Speaker 1 [00:00:26]: Thank you for having us. My name is Loukia Evripidou from European University Cyprus. I’m an assistant professor and also here is my colleague.

Speaker 2 [00:00:35]: Hello to all. My name is Alexios Kythreotis. I’m from Cyprus as well, European University Cyprus, and I’m assistant professor in financial accounting.

Speaker 3 [00:00:46]: Hi my name is Oscar Montes. I come from Spain, the University of Alcala and I’m also a lecturer in the Department of Economics and Business Administration.

Interviewer 1 [00:00:55]: So, lovely to have you here. Welcome.

Speaker 3 [00:00:58]: Thanks.

Speaker 2 [00:00:59]: Thanks.

Interviewer 1 [00:01:01]: So, we’re all gathered up here to Finland, Helsinki, to talk about circular business and accounting, but what are the circular business models? What do you think Lugia?

Speaker 1 [00:01:11]: Due to the changes in the climate, greenhouse emission, waste disposal, and all this pollution and increasing consumption, there was a need to change the way that we do business. We need to move from linear economy to a more circular one where basically it involves reuse, leasing, repairing, refurbishing existing material products so as to extend the lifecycle of these products.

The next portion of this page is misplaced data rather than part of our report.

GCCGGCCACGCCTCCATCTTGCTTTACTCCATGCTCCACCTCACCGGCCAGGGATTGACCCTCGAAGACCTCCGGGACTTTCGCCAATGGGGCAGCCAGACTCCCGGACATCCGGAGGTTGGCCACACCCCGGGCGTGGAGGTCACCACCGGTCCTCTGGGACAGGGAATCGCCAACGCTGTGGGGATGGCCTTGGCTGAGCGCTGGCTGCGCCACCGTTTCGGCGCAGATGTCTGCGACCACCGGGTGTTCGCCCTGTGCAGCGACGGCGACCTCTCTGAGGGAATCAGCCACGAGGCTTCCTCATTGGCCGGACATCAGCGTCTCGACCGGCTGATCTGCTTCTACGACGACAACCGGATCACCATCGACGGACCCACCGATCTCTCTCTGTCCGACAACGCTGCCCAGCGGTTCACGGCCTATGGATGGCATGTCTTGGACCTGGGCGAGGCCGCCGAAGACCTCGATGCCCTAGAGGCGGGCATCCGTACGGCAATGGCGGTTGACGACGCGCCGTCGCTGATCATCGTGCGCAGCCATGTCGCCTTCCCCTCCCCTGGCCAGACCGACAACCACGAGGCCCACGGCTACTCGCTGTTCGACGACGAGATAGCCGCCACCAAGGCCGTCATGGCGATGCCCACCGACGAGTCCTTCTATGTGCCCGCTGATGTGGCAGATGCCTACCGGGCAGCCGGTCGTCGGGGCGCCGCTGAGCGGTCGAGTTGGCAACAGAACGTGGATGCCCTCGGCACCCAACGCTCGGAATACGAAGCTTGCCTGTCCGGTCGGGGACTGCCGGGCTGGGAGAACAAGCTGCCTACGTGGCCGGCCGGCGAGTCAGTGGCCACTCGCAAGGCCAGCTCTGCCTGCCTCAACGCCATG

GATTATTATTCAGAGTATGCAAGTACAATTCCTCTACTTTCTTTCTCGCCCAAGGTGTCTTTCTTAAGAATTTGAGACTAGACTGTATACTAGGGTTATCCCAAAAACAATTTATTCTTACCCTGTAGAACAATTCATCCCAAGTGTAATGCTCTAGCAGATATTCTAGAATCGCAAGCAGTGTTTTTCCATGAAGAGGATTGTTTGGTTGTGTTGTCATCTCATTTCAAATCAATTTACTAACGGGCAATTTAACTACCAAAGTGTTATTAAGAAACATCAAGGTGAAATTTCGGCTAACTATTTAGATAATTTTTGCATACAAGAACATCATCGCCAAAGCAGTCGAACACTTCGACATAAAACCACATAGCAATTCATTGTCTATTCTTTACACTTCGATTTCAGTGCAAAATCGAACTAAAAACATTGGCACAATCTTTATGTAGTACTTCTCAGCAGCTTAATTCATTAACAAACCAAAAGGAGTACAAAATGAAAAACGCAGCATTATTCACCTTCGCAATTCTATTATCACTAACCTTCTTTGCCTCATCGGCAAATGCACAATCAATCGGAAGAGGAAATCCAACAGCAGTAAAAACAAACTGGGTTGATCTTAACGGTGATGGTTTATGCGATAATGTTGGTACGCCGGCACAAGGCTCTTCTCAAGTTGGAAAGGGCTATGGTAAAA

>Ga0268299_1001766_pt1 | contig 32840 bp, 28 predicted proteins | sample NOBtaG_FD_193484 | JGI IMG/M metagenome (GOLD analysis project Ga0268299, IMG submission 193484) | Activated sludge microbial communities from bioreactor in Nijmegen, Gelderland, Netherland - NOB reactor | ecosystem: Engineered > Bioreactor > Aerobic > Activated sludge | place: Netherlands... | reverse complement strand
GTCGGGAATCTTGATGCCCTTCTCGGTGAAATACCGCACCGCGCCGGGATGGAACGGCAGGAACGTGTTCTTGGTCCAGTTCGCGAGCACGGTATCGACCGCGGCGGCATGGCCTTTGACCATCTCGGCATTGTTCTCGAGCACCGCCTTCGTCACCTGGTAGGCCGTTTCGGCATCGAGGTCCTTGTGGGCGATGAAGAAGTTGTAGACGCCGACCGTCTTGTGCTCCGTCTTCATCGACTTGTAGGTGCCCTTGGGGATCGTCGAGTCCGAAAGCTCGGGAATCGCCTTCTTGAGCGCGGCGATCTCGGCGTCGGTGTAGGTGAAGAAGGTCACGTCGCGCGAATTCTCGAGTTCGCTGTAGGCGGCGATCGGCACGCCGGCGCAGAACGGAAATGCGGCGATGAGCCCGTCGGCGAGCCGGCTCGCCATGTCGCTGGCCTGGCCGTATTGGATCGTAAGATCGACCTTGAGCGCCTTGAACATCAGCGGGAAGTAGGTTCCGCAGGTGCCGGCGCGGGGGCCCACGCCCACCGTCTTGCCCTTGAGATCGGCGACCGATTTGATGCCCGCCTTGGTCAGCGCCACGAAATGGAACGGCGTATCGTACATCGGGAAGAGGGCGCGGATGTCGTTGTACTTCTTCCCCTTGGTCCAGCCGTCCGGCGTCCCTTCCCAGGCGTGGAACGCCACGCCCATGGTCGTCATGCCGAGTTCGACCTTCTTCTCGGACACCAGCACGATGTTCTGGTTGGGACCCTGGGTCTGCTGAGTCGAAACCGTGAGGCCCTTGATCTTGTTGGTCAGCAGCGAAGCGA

Speaker 2 [00:01:40]: In simple terms, Lugia, linear economy basically is take, make, and waste. So, the circular economy is exactly the opposite. So, how can we use less resources? How can we use resources for longer? And how can we use resources again and again? So, this is in simple terms the concept of circular economy.